The Difference Between Mitt Romney and Barack Obama's Lobbyist Ties
While both President Obama and Mitt Romney surround themselves with lobbyists, there's a difference between how the two campaigns respond to questions about their K Street ties: Obama actually does it.
While both President Obama and Mitt Romney surround themselves with lobbyists, there's a difference between how the two men respond to questions about their K Street ties: Obama actually does it.
Today, The New York Times rolled out a front page story on Romney's extensive ties to lobbyists, including cabinet members such as Charles Black, who represents Walmart and AT&T; Wayne Berman, who represents Pfizer; and Vin Weber, the managing partner for Clark & Weinstock. The article was not unlike an October front page story by the newspaper, which identified 15 bundlers who raised and donated money for Obama's campaign and are involved in Washington lobbying.
Each candidate has been subject to charges of hypocrisy: Obama for repeatedly campaigning on his pledge to never take money from lobbyists, and Romney for running as a Washington outsider, immune to DC special interests. What's different is the way the two men respond to the charges. In today's Times, Romney's response can be summarized in one sentence: "A spokeswoman for Mr. Romney did not respond to requests for comment." The Romney campaign was asked about its bundlers in a story by the Associated Press today and also declined to comment.
By contrast, Team Obama went on a full court press for its October Times story:
Ben LaBolt, a campaign spokesman, stressed in a statement that “the president has fought to limit the outsized influence that lobbyists have over the policy making process, passing laws that promote reform and disclosure and establishing rules ensuring that industry lobbyists can’t come into the government to oversee the industry for which they used to work.”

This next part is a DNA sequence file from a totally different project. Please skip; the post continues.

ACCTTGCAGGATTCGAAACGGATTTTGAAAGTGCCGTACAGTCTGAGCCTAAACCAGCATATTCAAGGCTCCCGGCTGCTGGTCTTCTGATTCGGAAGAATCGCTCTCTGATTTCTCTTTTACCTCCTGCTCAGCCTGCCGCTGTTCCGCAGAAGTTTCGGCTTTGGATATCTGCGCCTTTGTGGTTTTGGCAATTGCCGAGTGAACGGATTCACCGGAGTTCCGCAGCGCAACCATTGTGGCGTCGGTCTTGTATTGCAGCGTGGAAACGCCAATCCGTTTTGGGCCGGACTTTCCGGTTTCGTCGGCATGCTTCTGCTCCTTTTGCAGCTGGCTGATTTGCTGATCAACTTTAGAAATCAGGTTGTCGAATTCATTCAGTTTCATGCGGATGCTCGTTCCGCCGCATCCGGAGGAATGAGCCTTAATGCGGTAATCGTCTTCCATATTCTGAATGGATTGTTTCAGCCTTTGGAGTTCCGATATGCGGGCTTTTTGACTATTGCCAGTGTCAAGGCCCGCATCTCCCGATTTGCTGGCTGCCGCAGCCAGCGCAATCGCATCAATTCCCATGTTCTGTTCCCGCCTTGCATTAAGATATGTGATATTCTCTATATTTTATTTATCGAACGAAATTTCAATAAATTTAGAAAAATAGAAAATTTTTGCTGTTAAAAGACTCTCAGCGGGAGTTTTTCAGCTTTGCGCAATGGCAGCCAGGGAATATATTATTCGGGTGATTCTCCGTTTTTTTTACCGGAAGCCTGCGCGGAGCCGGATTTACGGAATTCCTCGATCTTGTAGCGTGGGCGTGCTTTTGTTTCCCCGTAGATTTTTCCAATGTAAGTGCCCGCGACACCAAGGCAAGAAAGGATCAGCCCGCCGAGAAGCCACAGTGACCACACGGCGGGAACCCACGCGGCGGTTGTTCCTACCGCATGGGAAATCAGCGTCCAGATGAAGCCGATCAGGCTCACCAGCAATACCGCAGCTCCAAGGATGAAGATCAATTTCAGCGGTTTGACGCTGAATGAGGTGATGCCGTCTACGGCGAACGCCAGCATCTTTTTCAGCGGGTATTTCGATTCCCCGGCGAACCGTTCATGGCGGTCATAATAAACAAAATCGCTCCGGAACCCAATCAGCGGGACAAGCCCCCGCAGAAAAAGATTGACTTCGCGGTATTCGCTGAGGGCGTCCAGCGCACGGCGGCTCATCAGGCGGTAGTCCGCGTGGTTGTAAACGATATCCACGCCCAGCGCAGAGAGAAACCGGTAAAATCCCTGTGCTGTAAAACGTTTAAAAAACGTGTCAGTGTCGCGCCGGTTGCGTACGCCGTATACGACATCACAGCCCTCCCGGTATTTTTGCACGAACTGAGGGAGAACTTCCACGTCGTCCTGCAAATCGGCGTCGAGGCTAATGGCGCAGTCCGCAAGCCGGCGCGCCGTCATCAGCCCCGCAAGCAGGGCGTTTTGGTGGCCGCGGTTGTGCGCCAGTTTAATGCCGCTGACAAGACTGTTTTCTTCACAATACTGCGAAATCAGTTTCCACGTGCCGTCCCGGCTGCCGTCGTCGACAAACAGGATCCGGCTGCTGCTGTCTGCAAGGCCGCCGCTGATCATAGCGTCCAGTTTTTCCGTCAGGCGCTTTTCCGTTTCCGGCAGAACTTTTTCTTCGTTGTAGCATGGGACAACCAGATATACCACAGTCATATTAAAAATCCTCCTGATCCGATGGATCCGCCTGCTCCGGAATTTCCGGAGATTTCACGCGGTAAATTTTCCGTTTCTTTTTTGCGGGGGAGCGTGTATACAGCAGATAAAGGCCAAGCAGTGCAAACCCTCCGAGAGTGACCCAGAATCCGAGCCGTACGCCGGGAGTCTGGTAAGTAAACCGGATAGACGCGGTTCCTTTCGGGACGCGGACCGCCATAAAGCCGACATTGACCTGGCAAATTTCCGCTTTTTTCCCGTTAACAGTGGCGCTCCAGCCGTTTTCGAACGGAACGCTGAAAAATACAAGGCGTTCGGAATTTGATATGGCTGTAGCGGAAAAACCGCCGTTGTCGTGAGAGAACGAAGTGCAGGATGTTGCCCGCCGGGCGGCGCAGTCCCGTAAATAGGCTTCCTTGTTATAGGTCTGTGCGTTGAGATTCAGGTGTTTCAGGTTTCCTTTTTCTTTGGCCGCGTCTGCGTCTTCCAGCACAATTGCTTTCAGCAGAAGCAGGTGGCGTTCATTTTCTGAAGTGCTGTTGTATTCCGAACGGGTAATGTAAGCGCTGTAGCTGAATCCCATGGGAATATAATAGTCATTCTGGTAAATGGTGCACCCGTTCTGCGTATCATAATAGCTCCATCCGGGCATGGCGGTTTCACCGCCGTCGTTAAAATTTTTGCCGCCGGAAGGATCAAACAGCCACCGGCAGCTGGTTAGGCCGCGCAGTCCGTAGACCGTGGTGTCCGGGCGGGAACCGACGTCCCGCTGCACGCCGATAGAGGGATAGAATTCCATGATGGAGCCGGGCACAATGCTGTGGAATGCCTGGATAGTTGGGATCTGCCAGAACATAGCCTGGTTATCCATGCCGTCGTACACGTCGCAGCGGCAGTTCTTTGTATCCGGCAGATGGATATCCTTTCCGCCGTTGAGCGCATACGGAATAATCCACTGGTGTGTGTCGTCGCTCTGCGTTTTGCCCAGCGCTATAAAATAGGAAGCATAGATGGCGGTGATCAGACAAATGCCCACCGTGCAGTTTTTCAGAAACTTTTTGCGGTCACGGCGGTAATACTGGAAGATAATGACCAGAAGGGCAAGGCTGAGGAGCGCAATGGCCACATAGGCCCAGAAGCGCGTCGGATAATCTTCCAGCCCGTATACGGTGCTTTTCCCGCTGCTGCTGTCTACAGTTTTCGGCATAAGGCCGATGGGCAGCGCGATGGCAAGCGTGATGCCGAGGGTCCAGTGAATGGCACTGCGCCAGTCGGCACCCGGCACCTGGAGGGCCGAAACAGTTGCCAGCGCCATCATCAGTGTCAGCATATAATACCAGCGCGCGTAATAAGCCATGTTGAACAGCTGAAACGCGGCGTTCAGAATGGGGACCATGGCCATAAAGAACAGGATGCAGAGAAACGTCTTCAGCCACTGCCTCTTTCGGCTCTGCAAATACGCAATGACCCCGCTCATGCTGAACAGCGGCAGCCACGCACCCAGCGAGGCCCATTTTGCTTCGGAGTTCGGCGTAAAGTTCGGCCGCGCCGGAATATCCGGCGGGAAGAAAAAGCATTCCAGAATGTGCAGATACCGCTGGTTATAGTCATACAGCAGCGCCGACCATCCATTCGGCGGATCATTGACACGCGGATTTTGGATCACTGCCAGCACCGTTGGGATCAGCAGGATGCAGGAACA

He said that while Republican candidates were actively raising money from special interest groups, Mr. Obama “drew a bright line” by rejecting contributions both from political action committees and from “Washington lobbyists whose job it is to influence federal policymakers.”
And that's just within the Times story. On the day the Obama story hit the Internet, LaBolt took to BarackObama.com to bang out a 500-word blog post titled "Missing the Forest for the Trees," in which he expanded on his statement to the Times and went on the offense against Romney. "Every step of the way, the President has promoted reform while candidates like Mitt Romney have thrown up their arms and attempted to thrive off the system as it is," he wrote. The next day, White House Press Secretary Jay Carney took to the briefing room with similar vigor. "This President has been the most transparent in terms of disclosure, the most ethical in terms of the money that he will accept and the money he won't accept. There is no one who compares, thus far. We hope that there will be," Carney said.
We contacted the Romney campaign for a response to criticisms of Romney's lobbyist ties given the breadth of President Obama's response. We'll update if they reply.
Just as it's up to the voters to decide what level of lobbyist influence is palatable among their presidential candidate, it's up to each candidate to decide how they'll confront criticisms of lobbyist ties. It's possible Romney's betting the issue won't be a big attention-grabber in the GOP primaries. It's also possible he's just not interested in engaging the Times. Still, if this information war were a fight measured by effort, the Obama camp would have it wrapped up hands down.